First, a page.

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Ellie and Dave interview Restart volunteer Alvin Hardy (call-sign G1BTF), who shares his life-long passion for amateur or so-called “ham” radio. We discuss the importance of radio as a pioneering mode of communication, and the value of the worldwide community that it helps bring together.
First, Alvin tells us about his career as an engineer, and how he’s been tinkering with radio since he was 15. He also comments on his dad as an inspiration to his interest in radio, as he was a radio operator during war.
Next, Alvin tours as around his house in Rainham, London, taking us through his radio equipment: HF, VHF and of course ham radio. He tell us about the origin of ham or amateur radio in the early 1900s in Columbia University, where its founders opened up this invention so that others could help develop it.
Now retired, Alvin regularly volunteers at Restart Parties. He tell us about his motivations to do so, saying that in the current throwaway culture, younger generations don’t see a need to repair their gadgets. He wants to teach his tinkering and repair skills to inspire them to fix their electronics. Also, he says, it is fun too! Alvin enjoys being part of the Restarters community and interacting with all the people that come to the events. He is thrilled by fixing though, he loves “bringing back to life” their devices, so that they can last for longer.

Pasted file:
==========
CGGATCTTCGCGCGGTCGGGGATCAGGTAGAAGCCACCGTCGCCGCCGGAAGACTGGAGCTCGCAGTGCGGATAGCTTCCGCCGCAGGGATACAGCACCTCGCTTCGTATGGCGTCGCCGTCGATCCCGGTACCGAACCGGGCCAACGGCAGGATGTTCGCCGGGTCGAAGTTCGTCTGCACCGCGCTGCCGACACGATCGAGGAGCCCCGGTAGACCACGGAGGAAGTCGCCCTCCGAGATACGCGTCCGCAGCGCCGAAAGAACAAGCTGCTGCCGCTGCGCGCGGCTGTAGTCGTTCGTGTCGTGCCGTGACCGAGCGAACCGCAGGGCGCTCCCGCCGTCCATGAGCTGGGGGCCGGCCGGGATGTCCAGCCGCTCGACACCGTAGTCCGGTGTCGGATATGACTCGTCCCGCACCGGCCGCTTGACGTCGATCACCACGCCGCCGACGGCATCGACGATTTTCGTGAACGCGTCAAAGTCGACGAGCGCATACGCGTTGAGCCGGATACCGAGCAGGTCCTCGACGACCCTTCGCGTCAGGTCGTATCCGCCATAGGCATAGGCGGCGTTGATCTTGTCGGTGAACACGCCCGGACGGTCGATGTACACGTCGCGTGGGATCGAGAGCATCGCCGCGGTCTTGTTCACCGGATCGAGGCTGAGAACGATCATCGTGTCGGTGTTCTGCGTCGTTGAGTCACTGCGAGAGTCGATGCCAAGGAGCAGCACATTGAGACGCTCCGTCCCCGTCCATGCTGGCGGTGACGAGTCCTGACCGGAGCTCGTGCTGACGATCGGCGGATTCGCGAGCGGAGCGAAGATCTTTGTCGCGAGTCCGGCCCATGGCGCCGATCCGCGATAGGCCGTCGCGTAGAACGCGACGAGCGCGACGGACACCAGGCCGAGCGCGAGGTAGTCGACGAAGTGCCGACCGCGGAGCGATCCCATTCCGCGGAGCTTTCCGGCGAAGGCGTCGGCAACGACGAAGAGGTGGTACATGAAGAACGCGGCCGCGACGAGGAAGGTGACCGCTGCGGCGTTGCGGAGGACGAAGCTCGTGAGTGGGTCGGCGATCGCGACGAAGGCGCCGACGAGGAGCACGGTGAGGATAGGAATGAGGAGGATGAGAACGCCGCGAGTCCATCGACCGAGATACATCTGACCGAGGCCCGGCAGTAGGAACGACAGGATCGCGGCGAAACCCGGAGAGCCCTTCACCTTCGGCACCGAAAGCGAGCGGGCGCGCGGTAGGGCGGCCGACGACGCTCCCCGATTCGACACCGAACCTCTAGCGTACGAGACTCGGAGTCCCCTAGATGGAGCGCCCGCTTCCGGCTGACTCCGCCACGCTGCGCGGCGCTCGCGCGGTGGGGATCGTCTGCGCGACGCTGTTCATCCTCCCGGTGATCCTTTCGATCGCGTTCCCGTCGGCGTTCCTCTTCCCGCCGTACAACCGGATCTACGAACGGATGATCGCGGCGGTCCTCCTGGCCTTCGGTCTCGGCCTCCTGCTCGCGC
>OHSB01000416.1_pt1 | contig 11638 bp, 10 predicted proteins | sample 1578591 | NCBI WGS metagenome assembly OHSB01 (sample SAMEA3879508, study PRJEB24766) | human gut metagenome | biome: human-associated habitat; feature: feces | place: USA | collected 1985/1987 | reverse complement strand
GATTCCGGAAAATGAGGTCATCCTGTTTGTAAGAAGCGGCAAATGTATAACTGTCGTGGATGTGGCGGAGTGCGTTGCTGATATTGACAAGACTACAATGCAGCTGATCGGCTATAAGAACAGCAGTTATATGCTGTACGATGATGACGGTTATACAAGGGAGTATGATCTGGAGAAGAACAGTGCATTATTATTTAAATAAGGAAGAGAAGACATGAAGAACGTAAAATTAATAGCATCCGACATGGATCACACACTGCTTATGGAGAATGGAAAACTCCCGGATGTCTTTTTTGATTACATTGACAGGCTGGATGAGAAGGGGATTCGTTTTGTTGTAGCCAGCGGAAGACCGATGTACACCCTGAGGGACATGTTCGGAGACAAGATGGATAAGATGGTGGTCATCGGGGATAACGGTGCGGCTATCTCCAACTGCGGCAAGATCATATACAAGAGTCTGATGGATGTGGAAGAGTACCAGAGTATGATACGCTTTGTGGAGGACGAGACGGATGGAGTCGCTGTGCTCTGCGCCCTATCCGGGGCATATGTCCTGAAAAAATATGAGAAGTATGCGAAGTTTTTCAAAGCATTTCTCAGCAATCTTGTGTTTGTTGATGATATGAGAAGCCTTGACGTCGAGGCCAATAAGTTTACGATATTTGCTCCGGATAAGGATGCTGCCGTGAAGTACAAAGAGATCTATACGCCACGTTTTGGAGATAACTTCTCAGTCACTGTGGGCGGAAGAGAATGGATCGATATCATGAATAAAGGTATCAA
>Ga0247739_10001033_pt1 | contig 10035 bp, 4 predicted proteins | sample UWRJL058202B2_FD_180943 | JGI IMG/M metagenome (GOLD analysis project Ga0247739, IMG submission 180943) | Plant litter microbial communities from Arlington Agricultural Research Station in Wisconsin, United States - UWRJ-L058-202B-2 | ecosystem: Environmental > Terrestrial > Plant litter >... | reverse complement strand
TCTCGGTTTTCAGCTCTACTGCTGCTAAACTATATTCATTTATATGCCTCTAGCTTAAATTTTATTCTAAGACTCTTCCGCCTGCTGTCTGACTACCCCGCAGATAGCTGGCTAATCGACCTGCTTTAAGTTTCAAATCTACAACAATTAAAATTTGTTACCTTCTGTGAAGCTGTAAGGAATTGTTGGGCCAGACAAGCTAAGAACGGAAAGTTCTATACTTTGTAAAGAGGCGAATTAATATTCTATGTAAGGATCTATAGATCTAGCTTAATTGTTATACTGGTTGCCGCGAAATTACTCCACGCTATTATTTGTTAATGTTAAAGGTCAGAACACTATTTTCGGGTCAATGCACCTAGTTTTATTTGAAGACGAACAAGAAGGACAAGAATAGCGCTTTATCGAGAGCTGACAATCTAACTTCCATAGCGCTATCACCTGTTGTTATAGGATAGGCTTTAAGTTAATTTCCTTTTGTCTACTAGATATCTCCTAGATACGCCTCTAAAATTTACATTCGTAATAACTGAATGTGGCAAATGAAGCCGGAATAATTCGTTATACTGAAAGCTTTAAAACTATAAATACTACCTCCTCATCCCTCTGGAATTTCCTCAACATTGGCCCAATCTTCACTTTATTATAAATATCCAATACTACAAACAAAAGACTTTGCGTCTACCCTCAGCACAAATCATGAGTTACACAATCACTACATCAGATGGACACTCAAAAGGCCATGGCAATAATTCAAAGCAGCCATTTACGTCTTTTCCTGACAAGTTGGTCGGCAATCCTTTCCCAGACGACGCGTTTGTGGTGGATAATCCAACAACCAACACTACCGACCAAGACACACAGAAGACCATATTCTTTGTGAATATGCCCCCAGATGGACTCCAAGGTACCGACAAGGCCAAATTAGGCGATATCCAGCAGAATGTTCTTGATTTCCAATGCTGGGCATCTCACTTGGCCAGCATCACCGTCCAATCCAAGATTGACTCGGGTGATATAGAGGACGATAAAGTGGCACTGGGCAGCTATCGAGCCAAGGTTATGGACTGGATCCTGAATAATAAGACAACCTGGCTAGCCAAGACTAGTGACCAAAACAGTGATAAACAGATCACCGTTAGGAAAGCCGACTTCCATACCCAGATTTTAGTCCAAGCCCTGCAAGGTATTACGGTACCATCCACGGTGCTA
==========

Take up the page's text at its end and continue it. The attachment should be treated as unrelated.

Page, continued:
Alvin shows us how ham radio works, particularly the slow-scan television (SSTV), which serves to transmit and exchange static pictures with other radio operators around the globe. Alvin tells us about the codes and tricks needed to communicate through SSTV, and how to identify what countries signals come from and who sends them. “You are still sending sound, and it just converts it into picture”, he explains. We hear amazing radio sounds, which we rarely hear anymore as we have embraced digital radio.
Despite his engineering background, Alvin is sure that anyone can learn amateur radio, and motivates everyone to become part of this community, of this “way of life”.
- RSGB: Getting started with amateur radio
- Columbia University: History of the CU Amateur Radio Club
- HamQTH: G1BTF
- Restart: World Radio Day
- Motherboard: Amateur radio hobbyist are connecting the Caribbean after hurricane